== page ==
But for decades, two older titans of the high-tech industry thrived in that fast-paced world: Gordon Moore and Andy Grove of Intel.

Speaking recently in a rare joint interview, the two discussed how their company survived, and what they think of the current crop of Silicon Valley techies.

Intel's Odd Couple

After years of state budget cuts resulting in fewer classes, Santa Monica College has a solution. Starting this summer, certain classes will cost $180 per credit hour compared to the current price of $36 per credit hour. That's raised concerns of a two-tier system: one for those who have financial resources and another for those without.

The Montana attorney general's office has reached a settlement with author and philanthropist Greg Mortenson, and his non-profit Central Asia Institute. While a year-long probe found "serious internal problems" in the charity's management, the attorney general says the settlement allows CAI to continue with what he describes as a "worthwhile" mission.



We learned several days ago, thanks to an ACLU Freedom of Information Act suit, that local law enforcement is often tracking cell phones without court orders to do so. The New York Times, which looked at documents that the ACLU received, reported that cell phone tracking has become widespread, and that it's also big business for cell phone companies.

The monthly employment report Friday could help answer a key question about the economy: Will the recently strong job growth slow once employers finish replacing the people they fired during the depths of the recession?

What America Buys

Apr 5, 2012

See our earlier entries in this series: What America Sells To The World and What America Does For Work

How do ordinary Americans spend their money? And how has spending changed over time?

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NPR's business news starts with Spanish bonds.


The Last Word In Business

Apr 5, 2012



And our last word in business today is cardboard to classy.

Today, Domino's Pizza is hoping to complete its rebranding as a place that does not sell lousy pizza. The effort started a couple of years ago when the company actually criticized itself in ads like this one.


UNIDENTIFIED WOMAN: Domino's Pizza crust, to me, is like cardboard.


First of four parts

Ultimately, all roads lead home for Rupert Murdoch.

"The story of our company is the stuff of legend: from a small newspaper in Adelaide to a global corporation based in New York, with a market capitalization of about $44 billion," he said last October, when he addressed a News Corp. shareholders meeting in Los Angeles.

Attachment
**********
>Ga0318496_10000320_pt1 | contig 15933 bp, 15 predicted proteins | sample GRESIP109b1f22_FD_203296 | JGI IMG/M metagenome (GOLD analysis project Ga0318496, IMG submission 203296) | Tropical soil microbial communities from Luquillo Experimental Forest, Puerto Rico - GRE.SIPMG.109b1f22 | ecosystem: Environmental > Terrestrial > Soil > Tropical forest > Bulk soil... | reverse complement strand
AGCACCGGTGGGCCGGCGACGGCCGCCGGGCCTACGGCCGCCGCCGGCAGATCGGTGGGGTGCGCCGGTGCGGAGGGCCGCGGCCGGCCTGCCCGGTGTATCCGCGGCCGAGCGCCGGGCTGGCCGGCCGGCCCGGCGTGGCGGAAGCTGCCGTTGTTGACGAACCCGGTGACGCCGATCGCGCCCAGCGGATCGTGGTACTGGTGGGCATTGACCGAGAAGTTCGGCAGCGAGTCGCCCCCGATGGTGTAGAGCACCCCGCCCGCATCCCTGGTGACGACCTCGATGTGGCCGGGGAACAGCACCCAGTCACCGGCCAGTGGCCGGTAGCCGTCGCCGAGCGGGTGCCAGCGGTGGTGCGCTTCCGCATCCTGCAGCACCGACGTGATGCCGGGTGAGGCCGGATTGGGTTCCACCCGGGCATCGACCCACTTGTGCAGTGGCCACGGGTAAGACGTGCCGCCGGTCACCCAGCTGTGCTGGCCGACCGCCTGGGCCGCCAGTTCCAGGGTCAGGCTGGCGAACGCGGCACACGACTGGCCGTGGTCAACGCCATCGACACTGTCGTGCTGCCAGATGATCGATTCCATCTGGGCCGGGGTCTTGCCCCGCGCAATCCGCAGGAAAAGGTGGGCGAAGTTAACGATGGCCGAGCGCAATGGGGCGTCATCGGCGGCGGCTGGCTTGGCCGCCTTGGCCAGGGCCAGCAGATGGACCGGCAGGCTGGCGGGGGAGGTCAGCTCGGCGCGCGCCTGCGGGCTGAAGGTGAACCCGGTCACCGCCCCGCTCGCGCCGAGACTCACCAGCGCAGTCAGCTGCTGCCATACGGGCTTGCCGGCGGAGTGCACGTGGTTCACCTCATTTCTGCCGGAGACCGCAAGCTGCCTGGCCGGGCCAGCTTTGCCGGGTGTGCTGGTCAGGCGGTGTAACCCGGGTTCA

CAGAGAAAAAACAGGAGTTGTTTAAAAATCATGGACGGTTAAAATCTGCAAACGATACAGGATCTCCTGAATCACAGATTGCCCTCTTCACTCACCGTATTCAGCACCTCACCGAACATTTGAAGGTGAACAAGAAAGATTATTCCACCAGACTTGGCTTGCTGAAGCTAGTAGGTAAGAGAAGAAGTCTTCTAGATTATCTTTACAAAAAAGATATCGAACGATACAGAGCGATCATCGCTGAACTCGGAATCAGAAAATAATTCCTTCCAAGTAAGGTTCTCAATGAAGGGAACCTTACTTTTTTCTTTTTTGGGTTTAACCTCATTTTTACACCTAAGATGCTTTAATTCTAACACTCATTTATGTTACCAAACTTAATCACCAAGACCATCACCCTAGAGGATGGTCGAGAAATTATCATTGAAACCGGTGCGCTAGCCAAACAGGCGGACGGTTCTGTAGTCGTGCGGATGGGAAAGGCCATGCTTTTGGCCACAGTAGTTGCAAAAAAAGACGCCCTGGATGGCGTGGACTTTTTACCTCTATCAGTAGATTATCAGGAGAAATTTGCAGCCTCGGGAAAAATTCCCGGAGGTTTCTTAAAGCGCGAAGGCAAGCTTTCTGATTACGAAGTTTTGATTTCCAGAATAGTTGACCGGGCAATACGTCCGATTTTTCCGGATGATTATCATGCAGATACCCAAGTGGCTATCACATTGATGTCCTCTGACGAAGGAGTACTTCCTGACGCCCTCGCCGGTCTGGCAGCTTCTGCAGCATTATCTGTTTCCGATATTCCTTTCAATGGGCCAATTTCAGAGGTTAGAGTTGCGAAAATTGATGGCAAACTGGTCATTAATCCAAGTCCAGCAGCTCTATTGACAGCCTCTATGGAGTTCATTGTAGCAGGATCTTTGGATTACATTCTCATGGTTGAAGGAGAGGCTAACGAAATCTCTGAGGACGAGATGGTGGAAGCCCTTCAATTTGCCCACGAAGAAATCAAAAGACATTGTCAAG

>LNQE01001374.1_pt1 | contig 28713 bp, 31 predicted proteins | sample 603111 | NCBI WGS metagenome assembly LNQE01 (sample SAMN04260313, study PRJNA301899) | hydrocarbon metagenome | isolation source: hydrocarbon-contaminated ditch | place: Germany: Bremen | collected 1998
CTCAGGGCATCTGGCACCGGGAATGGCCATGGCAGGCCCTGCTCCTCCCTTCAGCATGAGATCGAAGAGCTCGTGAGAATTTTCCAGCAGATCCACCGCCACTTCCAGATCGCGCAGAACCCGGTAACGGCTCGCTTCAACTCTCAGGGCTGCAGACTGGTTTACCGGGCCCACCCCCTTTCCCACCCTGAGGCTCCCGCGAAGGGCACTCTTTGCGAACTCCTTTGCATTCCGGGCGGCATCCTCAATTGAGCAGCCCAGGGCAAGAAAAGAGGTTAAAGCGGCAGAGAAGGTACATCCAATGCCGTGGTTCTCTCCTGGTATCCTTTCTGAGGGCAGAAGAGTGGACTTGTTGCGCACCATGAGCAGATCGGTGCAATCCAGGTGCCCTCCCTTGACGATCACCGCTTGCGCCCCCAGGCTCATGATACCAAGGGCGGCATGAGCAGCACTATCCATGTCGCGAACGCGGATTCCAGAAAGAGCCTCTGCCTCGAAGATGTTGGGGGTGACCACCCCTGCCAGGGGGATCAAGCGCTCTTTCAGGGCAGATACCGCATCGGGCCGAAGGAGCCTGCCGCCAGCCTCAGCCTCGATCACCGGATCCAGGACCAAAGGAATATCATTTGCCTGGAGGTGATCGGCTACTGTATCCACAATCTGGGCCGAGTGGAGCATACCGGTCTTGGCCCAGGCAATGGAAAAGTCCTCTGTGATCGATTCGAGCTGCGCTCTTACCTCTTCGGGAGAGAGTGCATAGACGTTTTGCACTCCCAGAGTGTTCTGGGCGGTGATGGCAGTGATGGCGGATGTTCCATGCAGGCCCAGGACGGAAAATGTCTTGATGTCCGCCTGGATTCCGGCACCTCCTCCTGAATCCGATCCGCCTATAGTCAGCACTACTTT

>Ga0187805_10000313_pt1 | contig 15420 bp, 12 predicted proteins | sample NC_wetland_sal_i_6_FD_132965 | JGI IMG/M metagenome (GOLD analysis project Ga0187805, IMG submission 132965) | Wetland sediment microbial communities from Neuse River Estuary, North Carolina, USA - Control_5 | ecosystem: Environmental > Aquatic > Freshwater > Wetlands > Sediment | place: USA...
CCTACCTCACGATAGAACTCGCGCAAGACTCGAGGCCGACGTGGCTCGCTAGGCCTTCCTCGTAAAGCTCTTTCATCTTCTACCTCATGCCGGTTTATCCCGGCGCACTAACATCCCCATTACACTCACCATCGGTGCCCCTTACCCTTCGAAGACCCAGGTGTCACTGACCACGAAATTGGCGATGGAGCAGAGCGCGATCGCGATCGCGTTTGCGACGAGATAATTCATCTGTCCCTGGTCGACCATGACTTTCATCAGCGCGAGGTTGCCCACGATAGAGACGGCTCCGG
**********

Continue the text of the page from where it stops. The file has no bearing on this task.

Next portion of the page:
Australians view the company's history differently.

Cleveland resident Cedric Cowan was asleep on an overcast spring morning when the roaring sounds of splintering wood and falling rubble jolted him awake.

Cowan lives in a neighborhood hit hard by foreclosures. He initially thought someone was moving into the house on the other side of Fairport Avenue.

Instead, he woke that morning to find a crew tearing down the two-family house.

Over the course of three hours, an excavator smashed, crushed and ripped apart the abandoned house while a worker sprayed the rubble with a hose to keep the dust down.

Part 2 of our Silicon Valley history series

Think of the most technologically innovative companies of the past 50 years, such as Intel, Apple, Google, Facebook and Twitter. Each company has a Silicon Valley address — and each one got backing from venture capitalists. Over the past decade, more than 35 percent of the nation's venture capital has gone to Silicon Valley startups.

High-tech and venture capital go hand and hand in the valley where technology and venture capital grew up together.

Meet The New Official Cab Of New York City

Apr 4, 2012

The "Taxi of Tomorrow" has arrived in New York City. On Tuesday night, officials unveiled the Nissan-designed cab that, over the next 10 years, will gradually replace the country's largest taxi fleet. It's the first New York taxi to be designed for the job since the city's iconic Checker cab.

For Nissan's designers, the process of putting the new cab together involved months of riding in taxis and talking to cab owners, drivers and passengers about what they did and didn't like.

Since the 1900s, the country's most iconic bridges and skyscrapers have been put up by men who risked life and limb to connect steel beams hundreds of feet in the sky. Ironworkers come from all backgrounds, but a small Indian reserve outside Montreal has supplied the U.S. with a proud lineage of Mohawk ironworkers.

Italy's technocrat prime minister, Mario Monti, came to office less than five months ago as the country's finances were in a tailspin. And now he could be facing his toughest challenge yet — pushing through changes to labor regulations.

Italian labor rules ensure job security for older workers but can condemn the younger generation to a series of insecure, temporary jobs.

Since taking office, Monti has pushed through a round of tough austerity measures, budget cuts, pension reform and some deregulation.



From NPR News, this is ALL THINGS CONSIDERED. I'm Robert Siegel.


And I'm Audie Cornish.

A New England company thinks it's tackled a problem that has been vexing the auto industry for decades - how to make a car fly. For about $300,000, you buy a plane that drives on the ground and parks in your garage. It's called the Transition and it's meant to be just that, bridging the gap between road and sky.

NPR's Sonari Glinton has our story from the New York Auto Show.